The first AR1 rocket engine
Aerojet Rocketdyne has completed construction of the first engine in its next generation of the AR1 series of engines, although a customer is both missing and plans to test the fire for about two years.
The AR1 rocket engine is located at the company's facility in NASA's Stennis Space Center in Mississippi – and its completion is an extra piece that Lockheed Martin would get if the proposed $ 4.6 billion acquisition of Aerojet Rocketdyne will be completed in the second half of this year.
While Aerojet Rocketdyne finishes building the engine, it will be a few years before possible tests begin.
"Aerojet Rocketdyne could be able to hot-fire the AR1 engine in late 2022," the company said in a statement to CNBC on Tuesday.
The company does not yet have a customer for the AR1 as it lost to Blue Origin's BE-4 engine in 2018 due to a lucrative contract to power the United Launch Alliance's upcoming Vulcan rocket. However, Aerojet Rocketdyne emphasized that "the AR1 engine is ideally suited to meet market demands for a mid-size launch vehicle and responsive launch capability." Missile builder Firefly Aerospace is developing one such vehicle, but although the two signed a collaboration agreement in 2019, the companies don't yet have a customer agreement. Firefly has highlighted the AR1 as "incredibly well suited for Power Beta". This is the missile that Firefly is set to develop after the initial launch of its Alpha missile in the coming months next year.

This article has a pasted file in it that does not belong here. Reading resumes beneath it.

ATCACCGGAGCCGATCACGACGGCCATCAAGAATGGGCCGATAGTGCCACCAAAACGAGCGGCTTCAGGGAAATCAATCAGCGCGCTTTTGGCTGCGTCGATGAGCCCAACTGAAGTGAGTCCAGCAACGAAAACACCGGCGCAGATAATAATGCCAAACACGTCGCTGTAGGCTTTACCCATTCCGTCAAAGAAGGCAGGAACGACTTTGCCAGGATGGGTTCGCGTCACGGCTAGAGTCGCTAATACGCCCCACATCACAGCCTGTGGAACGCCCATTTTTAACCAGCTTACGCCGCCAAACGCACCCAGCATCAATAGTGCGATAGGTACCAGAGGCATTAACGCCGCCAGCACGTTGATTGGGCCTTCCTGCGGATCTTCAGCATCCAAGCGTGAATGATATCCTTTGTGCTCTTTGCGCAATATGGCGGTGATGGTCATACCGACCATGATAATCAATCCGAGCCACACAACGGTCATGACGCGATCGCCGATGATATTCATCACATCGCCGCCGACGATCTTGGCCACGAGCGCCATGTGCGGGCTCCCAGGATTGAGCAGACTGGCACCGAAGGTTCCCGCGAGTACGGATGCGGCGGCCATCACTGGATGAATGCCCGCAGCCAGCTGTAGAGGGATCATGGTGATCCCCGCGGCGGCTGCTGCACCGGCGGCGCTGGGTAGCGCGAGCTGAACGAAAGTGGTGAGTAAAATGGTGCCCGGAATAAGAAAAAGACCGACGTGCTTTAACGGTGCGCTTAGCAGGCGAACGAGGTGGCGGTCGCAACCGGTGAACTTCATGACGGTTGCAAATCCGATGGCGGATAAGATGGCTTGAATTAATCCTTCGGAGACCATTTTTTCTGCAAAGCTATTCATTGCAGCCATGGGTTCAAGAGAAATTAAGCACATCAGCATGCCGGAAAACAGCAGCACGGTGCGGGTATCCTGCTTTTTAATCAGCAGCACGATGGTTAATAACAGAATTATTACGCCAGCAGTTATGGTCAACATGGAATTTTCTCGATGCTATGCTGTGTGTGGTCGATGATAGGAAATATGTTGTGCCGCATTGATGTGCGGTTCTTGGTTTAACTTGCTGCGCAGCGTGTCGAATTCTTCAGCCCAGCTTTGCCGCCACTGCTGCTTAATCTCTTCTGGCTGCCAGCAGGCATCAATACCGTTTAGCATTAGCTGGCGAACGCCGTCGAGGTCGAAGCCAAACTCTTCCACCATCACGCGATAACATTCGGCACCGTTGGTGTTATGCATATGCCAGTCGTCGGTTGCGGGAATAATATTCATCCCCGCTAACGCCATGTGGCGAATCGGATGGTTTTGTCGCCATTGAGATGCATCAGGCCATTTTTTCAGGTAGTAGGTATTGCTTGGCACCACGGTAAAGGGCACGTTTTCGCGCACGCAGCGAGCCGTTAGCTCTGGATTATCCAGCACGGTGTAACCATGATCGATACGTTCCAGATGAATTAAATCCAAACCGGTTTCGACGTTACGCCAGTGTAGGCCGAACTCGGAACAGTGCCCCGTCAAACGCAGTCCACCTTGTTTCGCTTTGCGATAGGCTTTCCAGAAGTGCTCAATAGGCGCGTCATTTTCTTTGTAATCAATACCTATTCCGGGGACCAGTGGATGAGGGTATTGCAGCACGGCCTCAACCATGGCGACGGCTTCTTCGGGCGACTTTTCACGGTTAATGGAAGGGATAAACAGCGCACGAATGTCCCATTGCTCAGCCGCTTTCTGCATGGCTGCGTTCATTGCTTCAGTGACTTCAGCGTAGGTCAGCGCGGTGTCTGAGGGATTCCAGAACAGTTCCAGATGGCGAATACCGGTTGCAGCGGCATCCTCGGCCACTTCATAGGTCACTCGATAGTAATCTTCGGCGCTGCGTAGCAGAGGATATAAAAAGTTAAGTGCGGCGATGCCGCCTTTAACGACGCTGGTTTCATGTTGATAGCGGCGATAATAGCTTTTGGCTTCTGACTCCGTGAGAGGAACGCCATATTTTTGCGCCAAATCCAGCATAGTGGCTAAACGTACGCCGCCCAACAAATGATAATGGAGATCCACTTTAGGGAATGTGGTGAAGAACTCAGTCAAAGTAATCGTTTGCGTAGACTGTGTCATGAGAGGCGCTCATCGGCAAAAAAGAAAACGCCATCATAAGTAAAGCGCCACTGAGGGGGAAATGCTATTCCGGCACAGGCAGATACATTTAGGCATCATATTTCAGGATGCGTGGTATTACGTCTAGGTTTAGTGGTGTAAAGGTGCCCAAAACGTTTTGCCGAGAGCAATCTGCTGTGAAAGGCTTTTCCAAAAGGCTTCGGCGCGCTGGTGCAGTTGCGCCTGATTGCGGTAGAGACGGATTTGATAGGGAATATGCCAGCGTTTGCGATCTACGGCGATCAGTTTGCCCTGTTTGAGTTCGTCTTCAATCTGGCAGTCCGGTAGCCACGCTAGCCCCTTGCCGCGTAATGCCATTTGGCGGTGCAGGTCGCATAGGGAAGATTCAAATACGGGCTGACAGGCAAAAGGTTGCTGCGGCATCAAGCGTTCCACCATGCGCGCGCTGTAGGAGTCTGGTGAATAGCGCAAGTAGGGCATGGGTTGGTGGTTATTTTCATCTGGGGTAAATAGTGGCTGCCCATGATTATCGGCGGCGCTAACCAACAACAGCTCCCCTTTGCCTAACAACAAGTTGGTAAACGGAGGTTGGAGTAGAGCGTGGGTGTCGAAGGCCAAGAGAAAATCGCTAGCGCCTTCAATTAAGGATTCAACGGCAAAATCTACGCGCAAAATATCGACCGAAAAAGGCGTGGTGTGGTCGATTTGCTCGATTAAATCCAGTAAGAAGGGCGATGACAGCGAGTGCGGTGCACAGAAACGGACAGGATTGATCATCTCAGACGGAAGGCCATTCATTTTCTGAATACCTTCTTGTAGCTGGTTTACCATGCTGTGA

The company confirmed to CNBC that this is the only AR1 engine to date.
Wall Street analysts say Lockheed Martin's near-term advantage in purchasing Aerojet Rocketdyne would result from its strong and growing defense business. But Aerojet Rocketdyne would also promote vertical integration of Lockheed Martin's space business, which the defense giant recently highlighted as threatened by Elon Musk's SpaceX and Jeff Bezos' Blue Origin.
Lockheed Martin will add several key space products through Aerojet Rocketdyne. The company builds the RS-25 engine for NASA's Space Launch System, the RL10C-X engine for the upper stage of ULA's Vulcan rocket, and small engines for controlling spacecraft, those of Boeing's Starliner crew capsules as well NASA and ULA missions are used.
Blue Origin is testing one of the BE-4 rocket engines the company is developing for the launch of its New Glenn rocket.
Blue origin | gif from @thesheetztweetz